Apartments for families are all the rage in Long Island City, the New York Times reported, and new developments slated for the area are prioritizing amenities such as playrooms, capitalizing on the relative affordability, commuting possibilities and the suburban feeling of the city.
In the first quarter of 2011, the average size of a unit sold was 822 square feet, while in the fourth quarter it had jumped to 1,364 square feet, according to data provided by Jonathan Miller of appraisal firm Miller Samuel.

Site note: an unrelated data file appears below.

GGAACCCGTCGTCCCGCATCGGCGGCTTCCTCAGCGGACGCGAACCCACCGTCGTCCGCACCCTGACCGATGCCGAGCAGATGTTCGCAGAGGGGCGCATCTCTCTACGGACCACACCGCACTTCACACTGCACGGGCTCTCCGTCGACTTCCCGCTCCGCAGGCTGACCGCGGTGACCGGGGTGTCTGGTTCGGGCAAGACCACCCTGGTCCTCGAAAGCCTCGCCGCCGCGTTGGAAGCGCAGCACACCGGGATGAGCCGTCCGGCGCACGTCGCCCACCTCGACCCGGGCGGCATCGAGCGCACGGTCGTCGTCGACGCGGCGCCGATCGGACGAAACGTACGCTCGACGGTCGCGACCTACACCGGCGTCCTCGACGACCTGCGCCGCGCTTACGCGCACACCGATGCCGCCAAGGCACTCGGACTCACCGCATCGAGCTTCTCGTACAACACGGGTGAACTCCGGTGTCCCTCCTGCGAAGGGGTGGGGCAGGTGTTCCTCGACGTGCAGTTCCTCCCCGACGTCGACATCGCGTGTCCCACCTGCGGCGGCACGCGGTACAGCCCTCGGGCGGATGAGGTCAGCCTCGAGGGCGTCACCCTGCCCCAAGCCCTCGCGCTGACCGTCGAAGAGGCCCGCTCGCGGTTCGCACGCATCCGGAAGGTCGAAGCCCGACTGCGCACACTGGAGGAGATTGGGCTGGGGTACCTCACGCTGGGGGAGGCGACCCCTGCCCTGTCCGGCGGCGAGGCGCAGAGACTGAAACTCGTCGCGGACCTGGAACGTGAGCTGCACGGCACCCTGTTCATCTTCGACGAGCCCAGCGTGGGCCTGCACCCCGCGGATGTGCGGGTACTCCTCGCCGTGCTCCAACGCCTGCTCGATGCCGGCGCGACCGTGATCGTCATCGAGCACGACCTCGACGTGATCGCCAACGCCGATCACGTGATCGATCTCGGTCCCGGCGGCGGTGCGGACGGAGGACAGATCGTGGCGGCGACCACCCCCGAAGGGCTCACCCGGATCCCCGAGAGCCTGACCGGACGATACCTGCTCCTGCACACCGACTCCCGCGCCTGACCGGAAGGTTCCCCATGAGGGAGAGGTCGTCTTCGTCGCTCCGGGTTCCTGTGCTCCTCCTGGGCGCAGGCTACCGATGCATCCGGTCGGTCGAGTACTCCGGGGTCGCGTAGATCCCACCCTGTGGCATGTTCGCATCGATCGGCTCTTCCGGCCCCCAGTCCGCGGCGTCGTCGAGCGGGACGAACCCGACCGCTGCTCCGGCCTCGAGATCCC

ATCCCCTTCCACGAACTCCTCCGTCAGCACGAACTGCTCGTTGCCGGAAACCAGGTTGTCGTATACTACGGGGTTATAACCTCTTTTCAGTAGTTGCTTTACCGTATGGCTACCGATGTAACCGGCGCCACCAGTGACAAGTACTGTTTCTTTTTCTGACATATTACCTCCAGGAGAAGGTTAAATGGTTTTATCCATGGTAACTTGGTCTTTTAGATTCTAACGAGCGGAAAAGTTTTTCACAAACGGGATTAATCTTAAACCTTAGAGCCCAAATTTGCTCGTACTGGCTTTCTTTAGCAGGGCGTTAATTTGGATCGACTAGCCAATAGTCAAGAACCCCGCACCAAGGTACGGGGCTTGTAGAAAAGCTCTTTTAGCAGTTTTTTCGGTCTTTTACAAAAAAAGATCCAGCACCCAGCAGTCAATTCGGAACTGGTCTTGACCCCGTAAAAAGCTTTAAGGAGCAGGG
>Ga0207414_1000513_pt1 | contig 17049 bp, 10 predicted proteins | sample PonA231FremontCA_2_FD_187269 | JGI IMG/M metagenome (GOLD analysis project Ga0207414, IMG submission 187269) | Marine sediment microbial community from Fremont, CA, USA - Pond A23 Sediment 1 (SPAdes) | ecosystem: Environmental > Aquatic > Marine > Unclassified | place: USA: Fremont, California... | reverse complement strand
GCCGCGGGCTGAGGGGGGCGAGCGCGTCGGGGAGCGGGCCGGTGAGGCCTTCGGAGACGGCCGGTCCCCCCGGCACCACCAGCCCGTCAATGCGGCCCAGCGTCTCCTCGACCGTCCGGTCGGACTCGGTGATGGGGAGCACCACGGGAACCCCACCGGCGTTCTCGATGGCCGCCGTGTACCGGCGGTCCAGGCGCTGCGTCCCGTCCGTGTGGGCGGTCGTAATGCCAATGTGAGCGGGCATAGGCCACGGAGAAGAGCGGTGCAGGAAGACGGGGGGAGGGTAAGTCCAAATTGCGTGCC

“We’re just seeing the infancy, no pun intended,” agreed David Maundrell, president of Long Island-based brokerage aptsandlofts.com. “By the time the child is ready for preschool, there will be many options for them, and they can grow and stay in the community for 10 years.”
Dan Miner, the senior vice president of the economic organization the Long Island City Partnership, said the area may be